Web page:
Burn Zones


Although it takes some time to get to know him, the author eventually reveals himself to be even more intriguing than his...

A riches-to-rags memoir that offers unique perspectives on business, punk rock, inequality, cycling, and family.

Debut author Newbery has held a surprising assortment of titles throughout his life: a lending mogul, the No. 1 Housing and Urban Development broker in the country, a professional cyclist, a leader in the Occupy Wall Street movement, a ruined businessman, and a key figure in LA’s gritty, early punk scene. As he tells it, each new venture seemed logical, because he always remained the same—a socially awkward but resilient entrepreneur who was committed to what was before him. His incredible work ethic led to success in everything he tried, until he began to buy and revamp some of the most blighted, dangerous properties in the country. What started as challenging work evolved into genuine efforts to improve the lives of those in poor minority communities. Unfortunately, infuriating bureaucracy and insurance companies led to his downfall and crippling debt. In an intriguing twist, the Great Recession of 2008 provided him a path forward when he dedicated himself to helping people who could no longer afford their mortgages. As one might expect with someone so successful, Newbery puts business first, dedicating most of the first half of his story to meticulous overviews of his business dealings, athletic accomplishments, and a particular property that incurred the most debt. His intense focus on these subjects, interesting as they are, leaves readers with little personal information about the author himself or his motivations. However, when he expands on some events in more detail (and in a first-person perspective), he proves to be an observant, witty storyteller. For example, his stories of failed social interactions, as with a group of women who tried to make him dance, have perfect timing and are laugh-out-loud funny. As he uses this technique more often in the second half, he produces insightful, powerful observations about his family and the most important economic issues of our time.

Although it takes some time to get to know him, the author eventually reveals himself to be even more intriguing than his fascinating career.

Pub Date: June 2, 2015

ISBN: 978-1-61961-320-1

Page Count: 242

Publisher: Community Books

Review Posted Online: July 31, 2015


The author's youthfulness helps to assure the inevitable comparison with the Anne Frank diary although over and above the...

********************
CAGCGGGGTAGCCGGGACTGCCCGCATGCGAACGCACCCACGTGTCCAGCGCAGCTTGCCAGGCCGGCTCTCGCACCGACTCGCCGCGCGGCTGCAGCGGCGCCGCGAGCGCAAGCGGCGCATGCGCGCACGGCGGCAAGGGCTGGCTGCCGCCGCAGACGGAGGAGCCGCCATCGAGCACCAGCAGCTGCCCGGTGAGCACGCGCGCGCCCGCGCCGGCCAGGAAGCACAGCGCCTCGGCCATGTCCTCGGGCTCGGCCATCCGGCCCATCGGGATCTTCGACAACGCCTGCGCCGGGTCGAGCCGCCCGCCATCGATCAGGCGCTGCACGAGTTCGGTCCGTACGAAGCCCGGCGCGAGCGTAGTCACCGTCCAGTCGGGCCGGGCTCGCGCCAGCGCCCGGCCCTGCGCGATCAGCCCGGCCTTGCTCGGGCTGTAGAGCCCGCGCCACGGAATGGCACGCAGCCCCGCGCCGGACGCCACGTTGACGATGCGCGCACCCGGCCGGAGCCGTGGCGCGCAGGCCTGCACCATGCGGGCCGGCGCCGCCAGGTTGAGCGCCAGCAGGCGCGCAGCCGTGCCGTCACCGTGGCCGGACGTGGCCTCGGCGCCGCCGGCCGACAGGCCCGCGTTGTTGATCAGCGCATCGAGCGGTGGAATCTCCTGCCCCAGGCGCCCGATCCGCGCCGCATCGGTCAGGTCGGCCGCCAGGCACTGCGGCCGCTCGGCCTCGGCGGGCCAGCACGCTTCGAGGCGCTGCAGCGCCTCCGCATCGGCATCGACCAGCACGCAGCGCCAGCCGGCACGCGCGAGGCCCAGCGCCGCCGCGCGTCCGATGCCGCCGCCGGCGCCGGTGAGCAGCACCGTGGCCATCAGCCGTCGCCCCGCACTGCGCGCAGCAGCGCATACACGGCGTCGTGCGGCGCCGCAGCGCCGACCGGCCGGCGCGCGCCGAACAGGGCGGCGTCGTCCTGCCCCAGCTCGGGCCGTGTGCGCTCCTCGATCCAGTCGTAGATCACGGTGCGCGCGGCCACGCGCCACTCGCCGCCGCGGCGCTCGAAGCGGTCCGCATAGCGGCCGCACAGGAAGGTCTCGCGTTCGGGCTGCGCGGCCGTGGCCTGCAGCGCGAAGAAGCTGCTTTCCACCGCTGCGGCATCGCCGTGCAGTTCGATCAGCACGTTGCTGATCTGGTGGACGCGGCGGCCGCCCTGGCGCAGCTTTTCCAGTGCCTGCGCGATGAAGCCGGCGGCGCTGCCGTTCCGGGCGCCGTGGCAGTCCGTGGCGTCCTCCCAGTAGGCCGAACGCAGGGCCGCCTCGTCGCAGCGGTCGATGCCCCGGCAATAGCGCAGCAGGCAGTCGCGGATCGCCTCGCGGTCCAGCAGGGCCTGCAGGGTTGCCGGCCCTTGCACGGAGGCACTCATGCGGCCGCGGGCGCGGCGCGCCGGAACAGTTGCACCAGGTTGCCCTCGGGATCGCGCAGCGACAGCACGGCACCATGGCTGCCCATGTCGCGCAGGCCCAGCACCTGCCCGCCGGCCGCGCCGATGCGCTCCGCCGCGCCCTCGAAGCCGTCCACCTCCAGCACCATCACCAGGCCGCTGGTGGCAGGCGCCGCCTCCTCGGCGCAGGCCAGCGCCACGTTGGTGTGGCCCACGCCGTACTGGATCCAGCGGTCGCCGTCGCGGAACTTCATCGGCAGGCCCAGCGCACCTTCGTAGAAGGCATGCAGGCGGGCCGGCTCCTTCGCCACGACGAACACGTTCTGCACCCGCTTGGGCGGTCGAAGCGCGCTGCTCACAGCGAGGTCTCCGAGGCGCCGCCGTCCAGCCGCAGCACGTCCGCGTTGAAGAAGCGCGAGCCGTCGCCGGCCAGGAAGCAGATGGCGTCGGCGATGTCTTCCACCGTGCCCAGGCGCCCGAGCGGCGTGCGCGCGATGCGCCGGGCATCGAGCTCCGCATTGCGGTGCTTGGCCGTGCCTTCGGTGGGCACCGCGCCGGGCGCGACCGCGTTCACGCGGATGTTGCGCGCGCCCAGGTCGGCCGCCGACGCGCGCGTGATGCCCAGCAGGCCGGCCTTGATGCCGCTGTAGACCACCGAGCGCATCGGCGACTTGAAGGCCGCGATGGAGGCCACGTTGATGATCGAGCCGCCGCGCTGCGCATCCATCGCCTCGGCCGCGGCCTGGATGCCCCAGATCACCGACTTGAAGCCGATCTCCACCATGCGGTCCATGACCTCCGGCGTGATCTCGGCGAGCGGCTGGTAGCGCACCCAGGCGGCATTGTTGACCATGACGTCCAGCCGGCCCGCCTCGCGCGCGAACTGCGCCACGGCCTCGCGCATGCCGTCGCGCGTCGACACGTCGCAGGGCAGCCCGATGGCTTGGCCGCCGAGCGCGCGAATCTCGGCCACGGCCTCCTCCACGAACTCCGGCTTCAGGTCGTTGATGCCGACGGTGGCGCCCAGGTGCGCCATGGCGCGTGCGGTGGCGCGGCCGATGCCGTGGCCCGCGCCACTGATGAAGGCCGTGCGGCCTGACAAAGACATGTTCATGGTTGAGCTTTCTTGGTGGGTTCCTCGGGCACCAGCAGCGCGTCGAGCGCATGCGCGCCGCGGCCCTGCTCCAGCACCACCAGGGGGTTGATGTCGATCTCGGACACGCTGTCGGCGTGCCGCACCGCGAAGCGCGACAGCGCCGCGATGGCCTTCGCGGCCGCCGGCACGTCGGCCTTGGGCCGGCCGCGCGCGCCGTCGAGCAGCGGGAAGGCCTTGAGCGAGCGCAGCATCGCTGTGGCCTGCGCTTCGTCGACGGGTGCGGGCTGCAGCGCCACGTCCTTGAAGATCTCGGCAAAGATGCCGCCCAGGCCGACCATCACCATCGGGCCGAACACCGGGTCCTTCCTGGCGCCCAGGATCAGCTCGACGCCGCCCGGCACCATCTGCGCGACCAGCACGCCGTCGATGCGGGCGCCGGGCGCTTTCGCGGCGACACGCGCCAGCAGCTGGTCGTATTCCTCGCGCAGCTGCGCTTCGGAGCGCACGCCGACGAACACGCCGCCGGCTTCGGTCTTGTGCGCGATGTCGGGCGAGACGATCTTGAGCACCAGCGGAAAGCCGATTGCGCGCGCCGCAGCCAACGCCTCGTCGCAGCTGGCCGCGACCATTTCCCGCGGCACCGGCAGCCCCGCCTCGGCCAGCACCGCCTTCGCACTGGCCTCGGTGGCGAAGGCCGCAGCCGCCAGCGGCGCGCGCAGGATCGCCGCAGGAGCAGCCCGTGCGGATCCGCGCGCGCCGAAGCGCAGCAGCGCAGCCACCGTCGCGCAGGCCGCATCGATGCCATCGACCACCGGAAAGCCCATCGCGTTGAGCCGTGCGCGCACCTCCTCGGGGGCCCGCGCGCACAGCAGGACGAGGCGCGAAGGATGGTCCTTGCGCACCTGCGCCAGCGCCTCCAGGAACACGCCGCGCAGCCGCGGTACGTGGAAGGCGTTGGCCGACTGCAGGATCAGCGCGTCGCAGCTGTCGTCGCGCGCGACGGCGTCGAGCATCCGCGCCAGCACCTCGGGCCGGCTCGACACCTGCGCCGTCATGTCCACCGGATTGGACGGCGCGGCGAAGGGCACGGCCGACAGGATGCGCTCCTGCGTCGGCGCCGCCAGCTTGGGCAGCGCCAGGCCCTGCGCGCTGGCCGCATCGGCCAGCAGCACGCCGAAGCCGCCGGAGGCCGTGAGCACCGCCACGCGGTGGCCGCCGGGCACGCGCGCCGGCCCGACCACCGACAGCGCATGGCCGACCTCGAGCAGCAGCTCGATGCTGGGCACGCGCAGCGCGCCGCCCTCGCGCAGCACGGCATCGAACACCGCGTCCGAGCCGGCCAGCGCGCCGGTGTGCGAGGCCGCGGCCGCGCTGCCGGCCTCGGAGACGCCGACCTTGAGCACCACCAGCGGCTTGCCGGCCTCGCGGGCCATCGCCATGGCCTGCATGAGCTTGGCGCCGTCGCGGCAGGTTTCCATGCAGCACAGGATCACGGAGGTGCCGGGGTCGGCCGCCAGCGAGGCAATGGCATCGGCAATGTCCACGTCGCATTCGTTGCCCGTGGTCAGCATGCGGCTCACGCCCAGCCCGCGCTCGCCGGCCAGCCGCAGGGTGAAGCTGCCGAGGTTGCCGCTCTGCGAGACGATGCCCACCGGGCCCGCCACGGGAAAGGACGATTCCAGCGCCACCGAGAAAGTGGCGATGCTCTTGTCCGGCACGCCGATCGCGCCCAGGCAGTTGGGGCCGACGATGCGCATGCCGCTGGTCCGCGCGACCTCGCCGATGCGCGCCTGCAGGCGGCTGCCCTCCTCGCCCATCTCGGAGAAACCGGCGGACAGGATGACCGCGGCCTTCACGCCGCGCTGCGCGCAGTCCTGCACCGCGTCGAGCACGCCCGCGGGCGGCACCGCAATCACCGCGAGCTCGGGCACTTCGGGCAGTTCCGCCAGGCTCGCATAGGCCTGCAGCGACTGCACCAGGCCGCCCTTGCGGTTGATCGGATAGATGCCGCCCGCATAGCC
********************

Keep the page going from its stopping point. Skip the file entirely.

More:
Elie Wiesel spent his early years in a small Transylvanian town as one of four children. 

He was the only one of the family to survive what Francois Maurois, in his introduction, calls the "human holocaust" of the persecution of the Jews, which began with the restrictions, the singularization of the yellow star, the enclosure within the ghetto, and went on to the mass deportations to the ovens of Auschwitz and Buchenwald. There are unforgettable and horrifying scenes here in this spare and sombre memoir of this experience of the hanging of a child, of his first farewell with his father who leaves him an inheritance of a knife and a spoon, and of his last goodbye at Buchenwald his father's corpse is already cold let alone the long months of survival under unconscionable conditions. 

The author's youthfulness helps to assure the inevitable comparison with the Anne Frank diary although over and above the sphere of suffering shared, and in this case extended to the death march itself, there is no spiritual or emotional legacy here to offset any reader reluctance.

Pub Date: Jan. 16, 2006

ISBN: 0374500010

Page Count: 120

Publisher: Hill & Wang

Review Posted Online: Oct. 7, 2011

Kirkus Reviews Issue: Jan. 15, 2006



Well-told and admonitory.

Young-rags-to-mature-riches memoir by broker and motivational speaker Gardner.

Born and raised in the Milwaukee ghetto, the author pulled himself up from considerable disadvantage. He was fatherless, and his adored mother wasn’t always around; once, as a child, he spied her at a family funeral accompanied by a prison guard. When beautiful, evanescent Moms was there, Chris also had to deal with Freddie “I ain’t your goddamn daddy!” Triplett, one of the meanest stepfathers in recent literature. Chris did “the dozens” with the homies, boosted a bit and in the course of youthful adventure was raped. His heroes were Miles Davis, James Brown and Muhammad Ali. Meanwhile, at the behest of Moms, he developed a fondness for reading. He joined the Navy and became a medic (preparing badass Marines for proctology), and a proficient lab technician. Moving up in San Francisco, married and then divorced, he sold medical supplies. He was recruited as a trainee at Dean Witter just around the time he became a homeless single father. All his belongings in a shopping cart, Gardner sometimes slept with his young son at the office (apparently undiscovered by the night cleaning crew). The two also frequently bedded down in a public restroom. After Gardner’s talents were finally appreciated by the firm of Bear Stearns, his American Dream became real. He got the cool duds, hot car and fine ladies so coveted from afar back in the day. He even had a meeting with Nelson Mandela. Through it all, he remained a prideful parent. His own no-daddy blues are gone now.

Well-told and admonitory.

Pub Date: June 1, 2006

ISBN: 0-06-074486-3

Page Count: 320

Publisher: Amistad/HarperCollins

Review Posted Online: May 19, 2010

Kirkus Reviews Issue: March 15, 2006

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